There are several different situations that can impact the need for brackish water.
Captive born hatchlings can generally be raised in fresh water without any problems. It is always important to keep a close watch for shell rot and skin problems. If their water becomes even a little bit dirty they will develop skin problems and possibly shell rot.
Captive born adult diamondback terrapins that have been raised in fresh water can also be kept in fresh water.
Wild caught adult diamondback terrapins should be kept in brackish water (1.012 to 1.014) for the entirety of their lives. If they are kept in fresh water they will almost undoubtedly develop shell rot. Also if they are were recently removed from the wild they should be housed at a higher saline level (1.017 to 1.019) for the first three months and then the level can be lowered to 1.012 to 1.014.
Wild caught juvenile diamondback terrapins can in most cases be converted to fresh water (though it is preferable to keep them in brackish water). Converting them to fresh water will take time. Start them out at a higher saline level (1.017 to 1.019) for a couple of months and then start lowering the level by .002 every two weeks until the level is down to 1.008 and then they can be switch over to fresh water. Keep a very close eye out for shell rot as they will be more susceptible to developing it as the level of salt drops.
Wild caught hatchling diamondback terrapins can typically be housed in fresh water from the beginning. They can normally survive their entire life in fresh water without any problems.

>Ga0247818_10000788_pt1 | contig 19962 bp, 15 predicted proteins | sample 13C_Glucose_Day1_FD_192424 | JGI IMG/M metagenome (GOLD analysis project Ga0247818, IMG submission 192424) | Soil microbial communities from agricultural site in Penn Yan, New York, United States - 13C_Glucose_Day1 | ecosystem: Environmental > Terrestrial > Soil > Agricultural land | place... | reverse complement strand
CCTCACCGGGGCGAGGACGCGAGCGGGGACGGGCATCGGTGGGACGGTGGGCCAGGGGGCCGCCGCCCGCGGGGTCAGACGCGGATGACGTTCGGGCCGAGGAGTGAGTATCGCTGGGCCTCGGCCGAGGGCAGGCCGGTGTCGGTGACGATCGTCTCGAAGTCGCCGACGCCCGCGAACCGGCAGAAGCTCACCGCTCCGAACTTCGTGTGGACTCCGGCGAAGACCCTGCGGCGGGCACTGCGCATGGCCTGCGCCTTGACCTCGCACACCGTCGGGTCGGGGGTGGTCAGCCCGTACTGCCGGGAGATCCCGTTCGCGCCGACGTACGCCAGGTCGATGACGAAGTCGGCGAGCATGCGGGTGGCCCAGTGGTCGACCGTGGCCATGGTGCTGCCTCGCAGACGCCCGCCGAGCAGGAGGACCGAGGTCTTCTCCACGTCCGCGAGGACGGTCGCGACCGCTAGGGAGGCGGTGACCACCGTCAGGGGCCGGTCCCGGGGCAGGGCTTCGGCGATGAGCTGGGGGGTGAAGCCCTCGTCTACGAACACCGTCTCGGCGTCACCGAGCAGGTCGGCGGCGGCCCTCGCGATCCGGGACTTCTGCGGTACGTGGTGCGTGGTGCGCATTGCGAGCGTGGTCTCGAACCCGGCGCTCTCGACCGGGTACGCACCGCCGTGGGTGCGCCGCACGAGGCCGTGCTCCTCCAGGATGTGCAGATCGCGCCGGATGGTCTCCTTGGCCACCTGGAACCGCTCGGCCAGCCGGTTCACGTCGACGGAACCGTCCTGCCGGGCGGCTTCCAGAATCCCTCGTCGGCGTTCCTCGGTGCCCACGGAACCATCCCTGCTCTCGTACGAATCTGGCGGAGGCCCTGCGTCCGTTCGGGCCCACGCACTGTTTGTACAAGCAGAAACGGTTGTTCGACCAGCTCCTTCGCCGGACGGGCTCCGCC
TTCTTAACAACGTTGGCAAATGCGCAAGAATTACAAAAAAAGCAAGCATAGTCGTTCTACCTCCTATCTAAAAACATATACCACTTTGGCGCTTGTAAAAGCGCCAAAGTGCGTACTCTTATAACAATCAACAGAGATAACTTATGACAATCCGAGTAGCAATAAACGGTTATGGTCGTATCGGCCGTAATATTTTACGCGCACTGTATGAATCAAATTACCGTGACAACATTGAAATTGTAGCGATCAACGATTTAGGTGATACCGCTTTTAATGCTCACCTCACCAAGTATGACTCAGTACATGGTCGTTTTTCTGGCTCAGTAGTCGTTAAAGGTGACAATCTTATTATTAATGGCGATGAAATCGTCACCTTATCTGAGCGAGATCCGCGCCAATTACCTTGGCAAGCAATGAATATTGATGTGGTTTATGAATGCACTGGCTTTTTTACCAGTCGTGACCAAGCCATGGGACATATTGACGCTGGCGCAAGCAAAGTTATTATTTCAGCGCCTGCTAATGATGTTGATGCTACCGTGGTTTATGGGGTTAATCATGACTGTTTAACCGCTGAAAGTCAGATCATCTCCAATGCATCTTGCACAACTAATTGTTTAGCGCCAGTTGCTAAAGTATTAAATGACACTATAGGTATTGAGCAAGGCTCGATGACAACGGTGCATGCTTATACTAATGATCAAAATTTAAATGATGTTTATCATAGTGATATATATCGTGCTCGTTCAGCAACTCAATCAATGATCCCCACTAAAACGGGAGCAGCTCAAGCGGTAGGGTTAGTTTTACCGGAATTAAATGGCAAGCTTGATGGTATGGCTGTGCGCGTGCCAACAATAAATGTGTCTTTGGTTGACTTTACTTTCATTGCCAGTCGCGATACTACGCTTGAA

Some breeders have third, fourth and even fifth generation captive born diamondback terrapins housed in fresh water for decades without problems. Most experienced diamondback terrapin keepers are able to keep captive born diamondback terrapins in fresh water. However a lot of beginners and even some experienced diamondback terrapin hobbyist that have problems with keeping them in fresh water. This is why there is such debated over the issue. Filtration, water cleanliness and basking area can also play large factors in the overall health.
In the wild adult diamondback terrapins are not found living in fresh water. There are several locations where diamondbacks can be found in strictly salt water, miles from any brackish or fresh water. This leads a lot of people to believe that they are better off in brackish water.